NBA Draft : Pacers’ Decision Said to Be Tisdale

Times Staff Writer

After the New York Knicks select Georgetown’s Patrick Ewing with the first pick just after 10 a.m. (PDT) today in the National Basketball Assn. draft, the Indiana Pacers will have five minutes to make the second pick.

It shouldn’t take them that long, unless they stretch out the procedure for dramatic effect.

Sources close to Wayman Tisdale said Monday that the Pacers already have made their decision and will select the three-time All-American forward from Oklahoma. That will leave Benoit Benjamin, the 7-foot Creighton center, for the Clippers, who have the third pick. Neither Pacer nor Clipper officials would confirm their choices.

The Lakers have the 23rd pick and are expected to select Villanova swingman Dwayne McClain if he is available. If not, the Lakers are leaning toward Georgetown’s Bill Martin or DePaul’s Tyrone Corbin, both forwards.


Benjamin, 20, a junior last season, is the best center available besides Ewing. In the eyes of Clipper General Manager Carl Scheer, he is potentially as good as Ewing. That apparently is why Indiana, after telling Tisdale’s representatives that they would draft him if they had a chance, took a long look at Benjamin.

Pacer President Robert Salyers told Indianapolis writers Monday that the club executives were in agreement about their selection, but that they wouldn’t reveal it until this morning, when NBA Commissioner David Stern asks for their choice.

The Clippers have said that they would be happy with either Tisdale or Benjamin. Coach Don Chaney and Scheer met with Benjamin twice in the last month, watched a lot of Creighton’s game films and also talked with Willis Reed, Benjaimin’s college coach who is now an assistant with the Atlanta Hawks. They said they are convinced that Benjamin will be what is known in the NBA as an impact player, one who can play immediately and turn a poor team around.

How much of an impact Benjamin will make on the losing Clippers won’t known until next season.


“It’s going to change the shape of the team,” Chaney said. “But he’ll be like any rookie center. It’ll take some time for him to adapt to the pro game. But he’s such a talented player that we know he’s going to contribute.”

The Clippers may even be so impressed with Benjamin that they will be willing to part with free-agent center Bill Walton. The Boston Celtics are interested in trading veteran forward Cedric Maxwell, who had recent knee surgery, for Walton. Scheer said he is considering the trade, although the Clippers would have to sign Walton before trading him.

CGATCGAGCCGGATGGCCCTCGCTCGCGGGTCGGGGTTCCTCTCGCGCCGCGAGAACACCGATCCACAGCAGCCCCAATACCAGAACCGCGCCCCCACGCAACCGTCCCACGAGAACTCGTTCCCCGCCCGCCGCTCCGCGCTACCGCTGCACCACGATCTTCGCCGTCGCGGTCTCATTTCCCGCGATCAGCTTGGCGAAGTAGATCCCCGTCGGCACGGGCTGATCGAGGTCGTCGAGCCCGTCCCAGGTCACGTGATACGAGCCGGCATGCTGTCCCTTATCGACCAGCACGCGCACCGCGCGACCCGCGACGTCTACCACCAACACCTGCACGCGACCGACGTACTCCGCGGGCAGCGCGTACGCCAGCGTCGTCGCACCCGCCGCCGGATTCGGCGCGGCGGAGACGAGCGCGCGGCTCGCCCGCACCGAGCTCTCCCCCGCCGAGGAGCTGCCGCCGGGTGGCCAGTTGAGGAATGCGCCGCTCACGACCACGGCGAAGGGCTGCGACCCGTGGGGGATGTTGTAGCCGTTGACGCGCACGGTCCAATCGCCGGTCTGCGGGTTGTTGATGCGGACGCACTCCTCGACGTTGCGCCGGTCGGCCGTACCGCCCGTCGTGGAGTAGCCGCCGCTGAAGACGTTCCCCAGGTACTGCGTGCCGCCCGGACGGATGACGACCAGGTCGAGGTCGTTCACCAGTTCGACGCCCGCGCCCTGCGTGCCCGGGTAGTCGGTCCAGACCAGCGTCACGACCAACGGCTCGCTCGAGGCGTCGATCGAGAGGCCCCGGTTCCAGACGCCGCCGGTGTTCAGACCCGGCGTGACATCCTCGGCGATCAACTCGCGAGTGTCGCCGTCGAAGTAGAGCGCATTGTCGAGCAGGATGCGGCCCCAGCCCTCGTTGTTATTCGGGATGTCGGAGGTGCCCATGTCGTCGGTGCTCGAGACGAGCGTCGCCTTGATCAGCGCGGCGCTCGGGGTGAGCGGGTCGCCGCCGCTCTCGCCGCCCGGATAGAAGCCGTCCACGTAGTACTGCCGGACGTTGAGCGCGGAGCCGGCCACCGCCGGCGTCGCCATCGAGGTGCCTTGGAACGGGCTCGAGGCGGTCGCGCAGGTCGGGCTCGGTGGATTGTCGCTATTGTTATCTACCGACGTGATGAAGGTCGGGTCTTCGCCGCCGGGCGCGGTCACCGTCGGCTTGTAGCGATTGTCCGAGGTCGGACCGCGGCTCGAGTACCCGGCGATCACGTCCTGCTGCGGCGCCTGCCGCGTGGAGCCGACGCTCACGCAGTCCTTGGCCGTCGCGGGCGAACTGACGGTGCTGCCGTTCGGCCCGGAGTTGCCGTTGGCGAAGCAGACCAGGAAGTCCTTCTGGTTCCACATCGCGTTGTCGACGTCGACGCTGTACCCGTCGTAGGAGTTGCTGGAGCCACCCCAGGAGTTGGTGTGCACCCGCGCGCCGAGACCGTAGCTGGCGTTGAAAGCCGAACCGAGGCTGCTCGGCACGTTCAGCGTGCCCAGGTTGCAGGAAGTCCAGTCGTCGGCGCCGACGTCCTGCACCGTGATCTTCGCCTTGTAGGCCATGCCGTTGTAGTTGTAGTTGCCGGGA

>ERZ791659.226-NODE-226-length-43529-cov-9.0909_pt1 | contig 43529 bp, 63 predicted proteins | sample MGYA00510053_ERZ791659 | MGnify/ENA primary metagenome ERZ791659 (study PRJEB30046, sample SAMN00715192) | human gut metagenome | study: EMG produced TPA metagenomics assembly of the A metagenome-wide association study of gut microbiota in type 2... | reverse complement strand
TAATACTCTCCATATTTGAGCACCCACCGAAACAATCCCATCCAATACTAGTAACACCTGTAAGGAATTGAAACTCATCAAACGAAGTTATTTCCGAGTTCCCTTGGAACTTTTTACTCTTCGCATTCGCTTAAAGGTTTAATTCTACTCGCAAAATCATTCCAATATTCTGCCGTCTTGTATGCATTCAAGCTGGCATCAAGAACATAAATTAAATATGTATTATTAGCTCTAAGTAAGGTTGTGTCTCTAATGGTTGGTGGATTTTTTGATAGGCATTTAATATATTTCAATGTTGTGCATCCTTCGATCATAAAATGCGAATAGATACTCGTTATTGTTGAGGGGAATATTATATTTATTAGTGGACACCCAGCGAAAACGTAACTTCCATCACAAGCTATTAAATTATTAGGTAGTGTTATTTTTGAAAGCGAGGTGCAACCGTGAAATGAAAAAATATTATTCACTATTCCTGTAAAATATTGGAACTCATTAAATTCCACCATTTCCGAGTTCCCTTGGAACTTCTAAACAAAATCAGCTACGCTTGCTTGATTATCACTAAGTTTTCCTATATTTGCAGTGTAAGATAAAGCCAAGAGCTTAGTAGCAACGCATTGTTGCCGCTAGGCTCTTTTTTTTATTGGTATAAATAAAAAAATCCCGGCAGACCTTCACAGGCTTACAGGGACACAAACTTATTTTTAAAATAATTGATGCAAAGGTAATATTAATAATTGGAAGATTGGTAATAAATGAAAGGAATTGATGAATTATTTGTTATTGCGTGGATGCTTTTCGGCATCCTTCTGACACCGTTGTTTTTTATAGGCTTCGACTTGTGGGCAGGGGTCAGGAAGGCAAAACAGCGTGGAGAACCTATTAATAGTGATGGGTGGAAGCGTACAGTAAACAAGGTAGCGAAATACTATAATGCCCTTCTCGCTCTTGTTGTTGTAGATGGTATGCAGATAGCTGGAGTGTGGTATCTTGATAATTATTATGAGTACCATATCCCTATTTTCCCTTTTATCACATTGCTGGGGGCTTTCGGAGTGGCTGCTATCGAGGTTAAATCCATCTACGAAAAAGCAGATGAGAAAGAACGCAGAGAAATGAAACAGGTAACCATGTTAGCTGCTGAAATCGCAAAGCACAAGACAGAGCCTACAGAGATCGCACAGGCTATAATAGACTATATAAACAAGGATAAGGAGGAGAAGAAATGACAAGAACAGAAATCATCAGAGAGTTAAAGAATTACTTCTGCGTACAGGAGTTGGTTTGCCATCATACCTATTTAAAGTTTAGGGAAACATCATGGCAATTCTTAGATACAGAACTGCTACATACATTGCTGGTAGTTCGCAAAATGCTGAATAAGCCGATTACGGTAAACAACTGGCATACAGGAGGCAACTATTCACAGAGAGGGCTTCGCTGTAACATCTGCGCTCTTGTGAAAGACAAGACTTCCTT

“When (Boston) first contacted us, they didn’t want a player, just something in the future,” Scheer said. “Then, all of a sudden, they called back and asked about Walton. Yes, I’ve considered trading Walton. But I’m not in a position to do that with his free-agent status. We’re not going to let him go without proper compensation.”

Chaney said Maxwell would fit in well as a power forward with Benjamin at center.


“I’d be very happy with Maxwell,” Chaney said. “But I’d like to have Maxwell without giving up anything. It was just a minor injury, to the cartilage. I think he can come back from that and help us.”

This year’s draft is considered one of the deepest in talent in recent years. Many NBA general managers have said the top 10 players will provide immediate help to teams.

The Seattle SuperSonics have the fourth pick overall and are expected to select forward Xavier McDaniel of Wichita State. McDaniel led the NCAA in both scoring, with a 27.2-point average, and rebounding with a 14.8 average last season. Atlanta, drafting fifth, will likely pick John Koncak, 7-foot SMU center. The Sacramento Kings will take 6-11 Arkansas center Joe Kleine with the sixth pick, and Golden State will choose Louisiana Tech forward Karl Malone or St. John’s swingman Chris Mullin.

Other top forwards available are Detlef Schrempf of Washington, Keith Lee of Memphis State, Ed Pinckney of Villanova, Charles Oakley of Virginia Union, Terry Catledge of South Alabama, and A. C. Green of Oregon State. The top guards are Mullin, Sam Vincent of Michigan State, Terry Porter of Wisconsin Stevens Point, and Joe Dumars of McNeese State.


The draft, reduced from 10 to seven rounds for the first time this year, will be televised live by cable superstation WTBS.